Strategic union campaigns: is your company a target?
DLA Piper, October 24 2013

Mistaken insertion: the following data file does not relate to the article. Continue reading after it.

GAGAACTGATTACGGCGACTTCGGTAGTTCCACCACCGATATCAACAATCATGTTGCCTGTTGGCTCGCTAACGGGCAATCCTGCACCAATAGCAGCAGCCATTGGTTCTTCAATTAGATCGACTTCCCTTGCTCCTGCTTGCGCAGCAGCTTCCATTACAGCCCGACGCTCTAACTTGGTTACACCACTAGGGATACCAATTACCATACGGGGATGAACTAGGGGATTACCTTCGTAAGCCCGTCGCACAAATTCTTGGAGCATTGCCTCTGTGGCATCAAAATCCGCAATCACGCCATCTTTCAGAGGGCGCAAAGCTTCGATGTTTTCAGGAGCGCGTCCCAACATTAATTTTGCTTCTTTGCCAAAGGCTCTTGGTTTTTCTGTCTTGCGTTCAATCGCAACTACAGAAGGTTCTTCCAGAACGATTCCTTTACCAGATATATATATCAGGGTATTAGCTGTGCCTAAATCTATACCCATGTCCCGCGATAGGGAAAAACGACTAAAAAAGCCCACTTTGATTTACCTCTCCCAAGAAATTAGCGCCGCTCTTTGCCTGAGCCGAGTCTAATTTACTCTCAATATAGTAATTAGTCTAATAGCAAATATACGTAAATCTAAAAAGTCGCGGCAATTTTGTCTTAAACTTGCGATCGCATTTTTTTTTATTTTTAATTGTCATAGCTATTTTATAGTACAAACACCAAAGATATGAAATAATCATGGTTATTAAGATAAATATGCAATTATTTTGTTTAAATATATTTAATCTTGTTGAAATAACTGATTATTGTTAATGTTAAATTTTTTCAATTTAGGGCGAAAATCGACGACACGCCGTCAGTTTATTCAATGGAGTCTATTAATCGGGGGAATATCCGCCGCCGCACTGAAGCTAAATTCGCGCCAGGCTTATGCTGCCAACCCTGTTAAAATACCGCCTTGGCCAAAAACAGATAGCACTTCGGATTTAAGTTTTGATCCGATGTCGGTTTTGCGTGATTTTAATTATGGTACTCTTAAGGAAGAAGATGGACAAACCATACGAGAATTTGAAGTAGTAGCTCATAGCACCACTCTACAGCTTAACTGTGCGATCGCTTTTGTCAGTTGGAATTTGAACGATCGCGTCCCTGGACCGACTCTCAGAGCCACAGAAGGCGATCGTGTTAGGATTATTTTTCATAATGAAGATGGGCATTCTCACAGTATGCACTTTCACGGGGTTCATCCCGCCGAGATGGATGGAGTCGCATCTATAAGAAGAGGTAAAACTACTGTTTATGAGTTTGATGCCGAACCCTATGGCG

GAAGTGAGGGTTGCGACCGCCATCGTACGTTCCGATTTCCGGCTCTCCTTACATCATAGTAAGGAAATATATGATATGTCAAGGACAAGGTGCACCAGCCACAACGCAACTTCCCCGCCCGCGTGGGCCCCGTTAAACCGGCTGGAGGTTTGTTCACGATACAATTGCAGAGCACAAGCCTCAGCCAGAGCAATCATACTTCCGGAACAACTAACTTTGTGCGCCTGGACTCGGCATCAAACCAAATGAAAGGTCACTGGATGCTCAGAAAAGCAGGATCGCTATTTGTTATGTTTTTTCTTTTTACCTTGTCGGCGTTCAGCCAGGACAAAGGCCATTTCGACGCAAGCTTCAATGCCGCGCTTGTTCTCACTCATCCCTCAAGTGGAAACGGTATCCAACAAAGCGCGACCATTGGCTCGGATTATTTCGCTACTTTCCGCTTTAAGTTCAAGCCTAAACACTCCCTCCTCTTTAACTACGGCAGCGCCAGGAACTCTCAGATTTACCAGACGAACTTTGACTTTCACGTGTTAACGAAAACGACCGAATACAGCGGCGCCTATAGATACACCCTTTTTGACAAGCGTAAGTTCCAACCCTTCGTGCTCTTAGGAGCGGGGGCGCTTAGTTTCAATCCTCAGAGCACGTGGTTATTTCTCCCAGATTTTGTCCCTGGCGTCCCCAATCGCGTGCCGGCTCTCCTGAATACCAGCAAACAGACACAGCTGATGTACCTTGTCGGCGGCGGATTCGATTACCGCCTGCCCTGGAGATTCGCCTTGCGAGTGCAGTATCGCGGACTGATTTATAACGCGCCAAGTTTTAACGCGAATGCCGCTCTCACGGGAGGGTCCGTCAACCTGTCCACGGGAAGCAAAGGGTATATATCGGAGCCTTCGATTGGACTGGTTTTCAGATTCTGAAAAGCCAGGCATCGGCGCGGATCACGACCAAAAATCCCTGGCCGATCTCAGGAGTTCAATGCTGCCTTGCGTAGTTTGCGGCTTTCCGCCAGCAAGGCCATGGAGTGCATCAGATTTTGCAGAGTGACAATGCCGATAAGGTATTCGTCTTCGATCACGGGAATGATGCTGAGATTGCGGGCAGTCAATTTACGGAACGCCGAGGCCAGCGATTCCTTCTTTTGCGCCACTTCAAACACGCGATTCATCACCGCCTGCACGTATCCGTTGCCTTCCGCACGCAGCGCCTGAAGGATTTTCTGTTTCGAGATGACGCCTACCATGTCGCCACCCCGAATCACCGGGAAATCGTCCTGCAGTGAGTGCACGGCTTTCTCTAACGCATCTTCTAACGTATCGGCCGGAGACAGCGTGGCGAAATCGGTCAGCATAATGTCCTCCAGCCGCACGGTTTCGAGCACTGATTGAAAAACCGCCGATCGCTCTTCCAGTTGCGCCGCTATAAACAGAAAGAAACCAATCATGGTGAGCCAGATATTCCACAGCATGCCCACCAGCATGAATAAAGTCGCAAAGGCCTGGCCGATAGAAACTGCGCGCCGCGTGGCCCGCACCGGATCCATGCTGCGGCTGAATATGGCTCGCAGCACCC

In the past decade, dramatic shifts have occurred in how labor unions engage the world’s multinational companies. The expansion of businesses across borders has motivated the world’s largest unions to form international coalitions and affiliations, enhancing their scope and capabilities. Unions across the globe are cooperating on an unprecedented scale, sharing strategies and resources, and coordinating efforts to target multinationals as well as entire industry sectors.  –  Unions now seek decisive market shares in order to control the labor supply to major industry sectors. Union operatives and allies hold key leadership positions on various international organizations, shaping emerging policy in a way that favors their strategic campaigns. Unions spend hundreds of millions on international activities, leveraging the overseas campaigns to gain footholds domestically. Unions conduct years of intense research on target companies and industry sectors. Comprehensive mapping exercises identify a target company’s: key stakeholders, command and control systems, business operations, markets, competitors, growth plans, revenue streams and profit centers, workforce and related issues, legal and regulatory climate, supply chains, vital partnerships and core customer relationships. They then exploit weak points and other levers as themes in the campaign.  –  Unions employ an array of tactics: shareholder initiatives; leveraging relationships with human rights organizations; political and regulatory action; litigation; negative publicity, including coordinating sit-downs, hunger strikes and secondary boycotts that can intimidate the company as well as its customers, suppliers and other important stakeholders. Unions seek global agreements that incorporate the pro-union tenets of international labor organizations, with core rights for workers and the right to bargain collectively for the employees. These agreements often require target companies to impose the same obligations on its vendors and successors. The campaign will attempt to create a negative image of the company through media blitzes and targeted public action. At the same time, in an escalating and coordinated effort to “prove” that problems exist, unions will sponsor litigation and regulatory enforcement actions, often unrelated to labor issues, e.g., mass tor t actions. Through discovery, unions obtain important additional information that can be used to launch the next wave of attacks. One of the greatest challenges for target companies is recognizing the campaign in the first place. Unlike more traditional attacks, strategic campaigns are long term, sophisticated and very difficult to identify early on. (read article)